Hillary McBride: Yes, yes.
Sarah Kift: And it comes back to what we were talking about with embodiment. I want to come back, as we kind of end here, to talking about practice and not just keeping it all in our heads.
Hillary McBride: Yes.
Sarah Kift: And so, with that in mind, just picture that you’re sitting across from someone who is part of a faith community and is faced with someone they love who’s in mental health crisis. What kinds of things would you say to them, very practically, in terms of how they could use their body to help that person?
Hillary McBride: I would say one of the best things that you could do to help that person is actually to take care of yourself. Because it’s often a long road, when someone has mental health issues that we, especially when we love them or are close to them. So, find a place where you can talk about what’s going on for you. Find a practice to discharge your own stress around that. Movement, putting on songs in the kitchen while you’re cooking and dancing, getting out and playing, getting fresh air, being in nature, those are all things that you can do that actually do help the people that you love. So, we can’t forget of ourselves as the caregivers. But with our bodies what’s really interesting, as long as it’s safe and consensual, touch is really helpful. So, for people who are struggling, often being present and close and our arm around someone or a hug can be, yeah, make a world of difference on a neurochemical level, just on an existential level.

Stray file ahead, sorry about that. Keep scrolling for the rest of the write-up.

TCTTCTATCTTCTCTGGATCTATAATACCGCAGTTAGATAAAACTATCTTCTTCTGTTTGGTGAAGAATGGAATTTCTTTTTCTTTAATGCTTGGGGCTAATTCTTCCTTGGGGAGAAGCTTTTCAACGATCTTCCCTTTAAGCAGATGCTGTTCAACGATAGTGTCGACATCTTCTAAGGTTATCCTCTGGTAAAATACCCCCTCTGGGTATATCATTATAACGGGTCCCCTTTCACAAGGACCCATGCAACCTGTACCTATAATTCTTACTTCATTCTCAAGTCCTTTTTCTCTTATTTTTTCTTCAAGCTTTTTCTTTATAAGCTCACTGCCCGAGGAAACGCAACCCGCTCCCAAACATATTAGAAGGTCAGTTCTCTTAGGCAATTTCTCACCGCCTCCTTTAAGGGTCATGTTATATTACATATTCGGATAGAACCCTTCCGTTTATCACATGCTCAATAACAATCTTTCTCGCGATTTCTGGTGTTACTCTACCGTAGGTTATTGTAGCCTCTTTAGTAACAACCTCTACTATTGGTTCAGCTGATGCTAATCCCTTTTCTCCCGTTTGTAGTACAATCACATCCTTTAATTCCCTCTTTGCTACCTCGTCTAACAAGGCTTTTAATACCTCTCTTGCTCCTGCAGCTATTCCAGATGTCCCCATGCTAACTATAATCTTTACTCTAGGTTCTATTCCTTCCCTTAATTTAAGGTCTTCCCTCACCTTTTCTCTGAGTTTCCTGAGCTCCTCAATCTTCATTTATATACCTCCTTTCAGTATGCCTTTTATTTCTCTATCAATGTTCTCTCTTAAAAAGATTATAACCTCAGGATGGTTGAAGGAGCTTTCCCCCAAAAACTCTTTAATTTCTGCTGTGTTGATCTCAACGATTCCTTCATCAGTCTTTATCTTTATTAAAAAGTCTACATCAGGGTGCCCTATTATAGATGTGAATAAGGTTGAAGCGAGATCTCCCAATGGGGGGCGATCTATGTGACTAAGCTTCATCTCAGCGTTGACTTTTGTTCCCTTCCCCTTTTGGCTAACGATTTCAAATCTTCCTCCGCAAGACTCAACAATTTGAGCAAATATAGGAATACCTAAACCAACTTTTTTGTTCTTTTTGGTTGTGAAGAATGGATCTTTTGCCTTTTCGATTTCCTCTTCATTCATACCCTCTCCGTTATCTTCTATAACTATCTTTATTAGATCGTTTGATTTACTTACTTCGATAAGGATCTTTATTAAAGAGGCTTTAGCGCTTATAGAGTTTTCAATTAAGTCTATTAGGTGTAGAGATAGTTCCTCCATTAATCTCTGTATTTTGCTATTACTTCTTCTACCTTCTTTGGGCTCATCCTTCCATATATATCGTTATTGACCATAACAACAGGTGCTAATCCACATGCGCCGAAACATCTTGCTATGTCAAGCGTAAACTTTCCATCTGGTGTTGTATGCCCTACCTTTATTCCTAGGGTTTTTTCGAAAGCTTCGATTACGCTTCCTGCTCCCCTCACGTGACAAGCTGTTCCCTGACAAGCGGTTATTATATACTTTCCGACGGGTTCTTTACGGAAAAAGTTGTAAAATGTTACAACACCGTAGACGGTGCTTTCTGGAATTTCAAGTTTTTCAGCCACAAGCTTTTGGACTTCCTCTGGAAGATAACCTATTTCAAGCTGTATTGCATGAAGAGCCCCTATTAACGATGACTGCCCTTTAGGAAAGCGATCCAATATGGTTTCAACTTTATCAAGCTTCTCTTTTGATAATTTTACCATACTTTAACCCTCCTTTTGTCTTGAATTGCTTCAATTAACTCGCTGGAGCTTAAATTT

And then, one of the last things that comes to mind is slowing our bodies down so that we can be present with another person. Because often what happens when another person that we love is suffering in some way is, it’s very anxiety provoking for us because we want to fix it, and we can go into try-to-fix-it mode. And being able to be present and still and keep our breathing regulated and feel our body grounded when we’re with another person takes the pressure off them but could also—as kind of a sneaky backdoor thing—regulate their system, because we’re wired to connect with each other. And when one person feels calm and present and settled, it usually makes the other person, usually makes it easier for the other person to access that state as well.
Are those the kinds of things that you’re thinking about?
Sarah Kift: Yeah.
Hillary McBride: Okay. What a special question. I don’t think anyone’s ever asked that—what do you do with your body to help somebody else who’s struggling?
Sarah Kift: Any last thoughts or words or encouragements that you want to give?